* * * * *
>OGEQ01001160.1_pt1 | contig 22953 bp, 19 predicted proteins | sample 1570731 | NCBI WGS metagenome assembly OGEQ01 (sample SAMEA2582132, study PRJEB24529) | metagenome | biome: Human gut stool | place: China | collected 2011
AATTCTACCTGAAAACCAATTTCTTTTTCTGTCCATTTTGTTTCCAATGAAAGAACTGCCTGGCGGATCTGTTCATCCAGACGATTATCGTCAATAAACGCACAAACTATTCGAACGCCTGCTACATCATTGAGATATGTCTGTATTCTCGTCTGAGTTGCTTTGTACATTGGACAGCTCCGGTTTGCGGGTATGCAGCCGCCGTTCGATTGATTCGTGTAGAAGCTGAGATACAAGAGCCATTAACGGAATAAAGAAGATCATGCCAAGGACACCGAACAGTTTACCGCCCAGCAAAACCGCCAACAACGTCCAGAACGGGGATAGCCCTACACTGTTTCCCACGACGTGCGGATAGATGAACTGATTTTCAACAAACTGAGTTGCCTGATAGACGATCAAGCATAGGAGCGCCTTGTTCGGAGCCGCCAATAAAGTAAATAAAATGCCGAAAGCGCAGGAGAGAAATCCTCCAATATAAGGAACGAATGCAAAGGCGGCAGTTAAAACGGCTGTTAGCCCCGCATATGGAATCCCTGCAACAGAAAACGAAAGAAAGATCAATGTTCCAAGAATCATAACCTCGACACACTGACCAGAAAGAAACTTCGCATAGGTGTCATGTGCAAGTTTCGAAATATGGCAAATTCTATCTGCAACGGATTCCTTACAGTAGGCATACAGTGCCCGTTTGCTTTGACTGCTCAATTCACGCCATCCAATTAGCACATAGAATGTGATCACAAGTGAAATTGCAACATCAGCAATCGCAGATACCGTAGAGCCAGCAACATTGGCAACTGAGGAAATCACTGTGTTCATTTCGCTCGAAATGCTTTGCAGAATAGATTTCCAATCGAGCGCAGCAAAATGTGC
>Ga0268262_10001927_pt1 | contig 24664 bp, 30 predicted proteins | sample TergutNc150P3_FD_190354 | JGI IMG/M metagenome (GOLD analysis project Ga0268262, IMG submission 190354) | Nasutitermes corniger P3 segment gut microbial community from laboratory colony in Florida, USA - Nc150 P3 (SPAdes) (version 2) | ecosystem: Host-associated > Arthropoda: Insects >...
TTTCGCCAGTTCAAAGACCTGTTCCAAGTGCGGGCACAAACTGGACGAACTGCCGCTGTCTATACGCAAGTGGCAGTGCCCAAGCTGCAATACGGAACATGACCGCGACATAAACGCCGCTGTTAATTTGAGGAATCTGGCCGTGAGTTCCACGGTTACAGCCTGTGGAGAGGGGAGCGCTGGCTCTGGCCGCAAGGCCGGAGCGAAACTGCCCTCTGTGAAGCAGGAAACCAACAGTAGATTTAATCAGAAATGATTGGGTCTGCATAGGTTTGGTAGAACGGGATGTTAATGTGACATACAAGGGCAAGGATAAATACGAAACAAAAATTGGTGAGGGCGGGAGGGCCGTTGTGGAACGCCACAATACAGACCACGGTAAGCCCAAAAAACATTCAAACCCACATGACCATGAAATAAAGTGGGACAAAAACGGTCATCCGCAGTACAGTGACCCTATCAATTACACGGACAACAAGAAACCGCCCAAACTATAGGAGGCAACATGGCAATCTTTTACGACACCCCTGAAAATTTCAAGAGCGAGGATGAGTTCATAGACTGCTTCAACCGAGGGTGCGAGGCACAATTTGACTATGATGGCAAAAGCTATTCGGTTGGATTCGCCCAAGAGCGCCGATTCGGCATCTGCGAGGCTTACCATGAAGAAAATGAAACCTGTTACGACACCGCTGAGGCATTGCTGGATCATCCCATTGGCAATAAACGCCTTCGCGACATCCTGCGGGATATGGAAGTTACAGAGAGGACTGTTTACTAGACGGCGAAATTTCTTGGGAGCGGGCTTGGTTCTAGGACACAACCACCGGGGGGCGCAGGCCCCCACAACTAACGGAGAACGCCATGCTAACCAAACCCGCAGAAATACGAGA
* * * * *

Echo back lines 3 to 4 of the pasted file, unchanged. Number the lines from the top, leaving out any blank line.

>Ga0268262_10001927_pt1 | contig 24664 bp, 30 predicted proteins | sample TergutNc150P3_FD_190354 | JGI IMG/M metagenome (GOLD analysis project Ga0268262, IMG submission 190354) | Nasutitermes corniger P3 segment gut microbial community from laboratory colony in Florida, USA - Nc150 P3 (SPAdes) (version 2) | ecosystem: Host-associated > Arthropoda: Insects >...
TTTCGCCAGTTCAAAGACCTGTTCCAAGTGCGGGCACAAACTGGACGAACTGCCGCTGTCTATACGCAAGTGGCAGTGCCCAAGCTGCAATACGGAACATGACCGCGACATAAACGCCGCTGTTAATTTGAGGAATCTGGCCGTGAGTTCCACGGTTACAGCCTGTGGAGAGGGGAGCGCTGGCTCTGGCCGCAAGGCCGGAGCGAAACTGCCCTCTGTGAAGCAGGAAACCAACAGTAGATTTAATCAGAAATGATTGGGTCTGCATAGGTTTGGTAGAACGGGATGTTAATGTGACATACAAGGGCAAGGATAAATACGAAACAAAAATTGGTGAGGGCGGGAGGGCCGTTGTGGAACGCCACAATACAGACCACGGTAAGCCCAAAAAACATTCAAACCCACATGACCATGAAATAAAGTGGGACAAAAACGGTCATCCGCAGTACAGTGACCCTATCAATTACACGGACAACAAGAAACCGCCCAAACTATAGGAGGCAACATGGCAATCTTTTACGACACCCCTGAAAATTTCAAGAGCGAGGATGAGTTCATAGACTGCTTCAACCGAGGGTGCGAGGCACAATTTGACTATGATGGCAAAAGCTATTCGGTTGGATTCGCCCAAGAGCGCCGATTCGGCATCTGCGAGGCTTACCATGAAGAAAATGAAACCTGTTACGACACCGCTGAGGCATTGCTGGATCATCCCATTGGCAATAAACGCCTTCGCGACATCCTGCGGGATATGGAAGTTACAGAGAGGACTGTTTACTAGACGGCGAAATTTCTTGGGAGCGGGCTTGGTTCTAGGACACAACCACCGGGGGGCGCAGGCCCCCACAACTAACGGAGAACGCCATGCTAACCAAACCCGCAGAAATACGAGA